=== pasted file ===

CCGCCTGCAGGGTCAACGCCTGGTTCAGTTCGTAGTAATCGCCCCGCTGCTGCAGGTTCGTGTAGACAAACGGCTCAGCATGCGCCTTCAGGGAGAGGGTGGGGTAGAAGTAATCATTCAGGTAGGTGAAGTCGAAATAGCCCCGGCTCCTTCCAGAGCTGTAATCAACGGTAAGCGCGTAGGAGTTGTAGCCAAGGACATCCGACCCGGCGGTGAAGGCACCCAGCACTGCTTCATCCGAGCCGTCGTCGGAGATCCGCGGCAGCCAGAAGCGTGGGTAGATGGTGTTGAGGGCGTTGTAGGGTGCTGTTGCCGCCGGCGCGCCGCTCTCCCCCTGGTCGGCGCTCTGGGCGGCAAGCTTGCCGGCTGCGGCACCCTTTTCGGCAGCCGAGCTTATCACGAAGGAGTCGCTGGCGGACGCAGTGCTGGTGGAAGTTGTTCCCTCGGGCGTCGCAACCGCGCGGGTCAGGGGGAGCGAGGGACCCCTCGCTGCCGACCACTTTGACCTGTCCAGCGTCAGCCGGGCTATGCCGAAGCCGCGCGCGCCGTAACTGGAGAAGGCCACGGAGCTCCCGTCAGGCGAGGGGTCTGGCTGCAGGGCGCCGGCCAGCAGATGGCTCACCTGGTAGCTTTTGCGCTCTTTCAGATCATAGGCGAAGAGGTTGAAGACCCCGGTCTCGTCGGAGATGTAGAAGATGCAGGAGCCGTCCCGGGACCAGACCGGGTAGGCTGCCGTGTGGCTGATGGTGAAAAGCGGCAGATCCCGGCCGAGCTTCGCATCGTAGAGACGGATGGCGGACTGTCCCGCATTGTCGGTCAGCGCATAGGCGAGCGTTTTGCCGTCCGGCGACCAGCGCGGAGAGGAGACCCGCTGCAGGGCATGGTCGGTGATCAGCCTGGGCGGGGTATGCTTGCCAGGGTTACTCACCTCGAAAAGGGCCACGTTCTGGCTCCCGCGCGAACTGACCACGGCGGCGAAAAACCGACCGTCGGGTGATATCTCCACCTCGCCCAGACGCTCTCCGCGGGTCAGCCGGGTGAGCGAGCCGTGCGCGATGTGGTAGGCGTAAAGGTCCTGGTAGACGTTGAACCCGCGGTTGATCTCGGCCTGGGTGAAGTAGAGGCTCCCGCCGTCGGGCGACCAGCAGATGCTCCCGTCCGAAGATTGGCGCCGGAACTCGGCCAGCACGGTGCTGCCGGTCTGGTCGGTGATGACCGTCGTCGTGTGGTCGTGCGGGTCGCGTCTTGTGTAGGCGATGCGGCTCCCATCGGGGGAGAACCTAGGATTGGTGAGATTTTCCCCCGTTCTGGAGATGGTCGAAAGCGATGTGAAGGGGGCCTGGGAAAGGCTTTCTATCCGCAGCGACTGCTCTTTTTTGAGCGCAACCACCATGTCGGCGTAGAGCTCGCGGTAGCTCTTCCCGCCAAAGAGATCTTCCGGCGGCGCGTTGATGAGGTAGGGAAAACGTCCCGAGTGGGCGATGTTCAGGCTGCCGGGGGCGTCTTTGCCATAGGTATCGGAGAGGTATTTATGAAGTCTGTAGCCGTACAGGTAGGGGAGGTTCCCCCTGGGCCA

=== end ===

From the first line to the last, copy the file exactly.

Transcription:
CCGCCTGCAGGGTCAACGCCTGGTTCAGTTCGTAGTAATCGCCCCGCTGCTGCAGGTTCGTGTAGACAAACGGCTCAGCATGCGCCTTCAGGGAGAGGGTGGGGTAGAAGTAATCATTCAGGTAGGTGAAGTCGAAATAGCCCCGGCTCCTTCCAGAGCTGTAATCAACGGTAAGCGCGTAGGAGTTGTAGCCAAGGACATCCGACCCGGCGGTGAAGGCACCCAGCACTGCTTCATCCGAGCCGTCGTCGGAGATCCGCGGCAGCCAGAAGCGTGGGTAGATGGTGTTGAGGGCGTTGTAGGGTGCTGTTGCCGCCGGCGCGCCGCTCTCCCCCTGGTCGGCGCTCTGGGCGGCAAGCTTGCCGGCTGCGGCACCCTTTTCGGCAGCCGAGCTTATCACGAAGGAGTCGCTGGCGGACGCAGTGCTGGTGGAAGTTGTTCCCTCGGGCGTCGCAACCGCGCGGGTCAGGGGGAGCGAGGGACCCCTCGCTGCCGACCACTTTGACCTGTCCAGCGTCAGCCGGGCTATGCCGAAGCCGCGCGCGCCGTAACTGGAGAAGGCCACGGAGCTCCCGTCAGGCGAGGGGTCTGGCTGCAGGGCGCCGGCCAGCAGATGGCTCACCTGGTAGCTTTTGCGCTCTTTCAGATCATAGGCGAAGAGGTTGAAGACCCCGGTCTCGTCGGAGATGTAGAAGATGCAGGAGCCGTCCCGGGACCAGACCGGGTAGGCTGCCGTGTGGCTGATGGTGAAAAGCGGCAGATCCCGGCCGAGCTTCGCATCGTAGAGACGGATGGCGGACTGTCCCGCATTGTCGGTCAGCGCATAGGCGAGCGTTTTGCCGTCCGGCGACCAGCGCGGAGAGGAGACCCGCTGCAGGGCATGGTCGGTGATCAGCCTGGGCGGGGTATGCTTGCCAGGGTTACTCACCTCGAAAAGGGCCACGTTCTGGCTCCCGCGCGAACTGACCACGGCGGCGAAAAACCGACCGTCGGGTGATATCTCCACCTCGCCCAGACGCTCTCCGCGGGTCAGCCGGGTGAGCGAGCCGTGCGCGATGTGGTAGGCGTAAAGGTCCTGGTAGACGTTGAACCCGCGGTTGATCTCGGCCTGGGTGAAGTAGAGGCTCCCGCCGTCGGGCGACCAGCAGATGCTCCCGTCCGAAGATTGGCGCCGGAACTCGGCCAGCACGGTGCTGCCGGTCTGGTCGGTGATGACCGTCGTCGTGTGGTCGTGCGGGTCGCGTCTTGTGTAGGCGATGCGGCTCCCATCGGGGGAGAACCTAGGATTGGTGAGATTTTCCCCCGTTCTGGAGATGGTCGAAAGCGATGTGAAGGGGGCCTGGGAAAGGCTTTCTATCCGCAGCGACTGCTCTTTTTTGAGCGCAACCACCATGTCGGCGTAGAGCTCGCGGTAGCTCTTCCCGCCAAAGAGATCTTCCGGCGGCGCGTTGATGAGGTAGGGAAAACGTCCCGAGTGGGCGATGTTCAGGCTGCCGGGGGCGTCTTTGCCATAGGTATCGGAGAGGTATTTATGAAGTCTGTAGCCGTACAGGTAGGGGAGGTTCCCCCTGGGCCA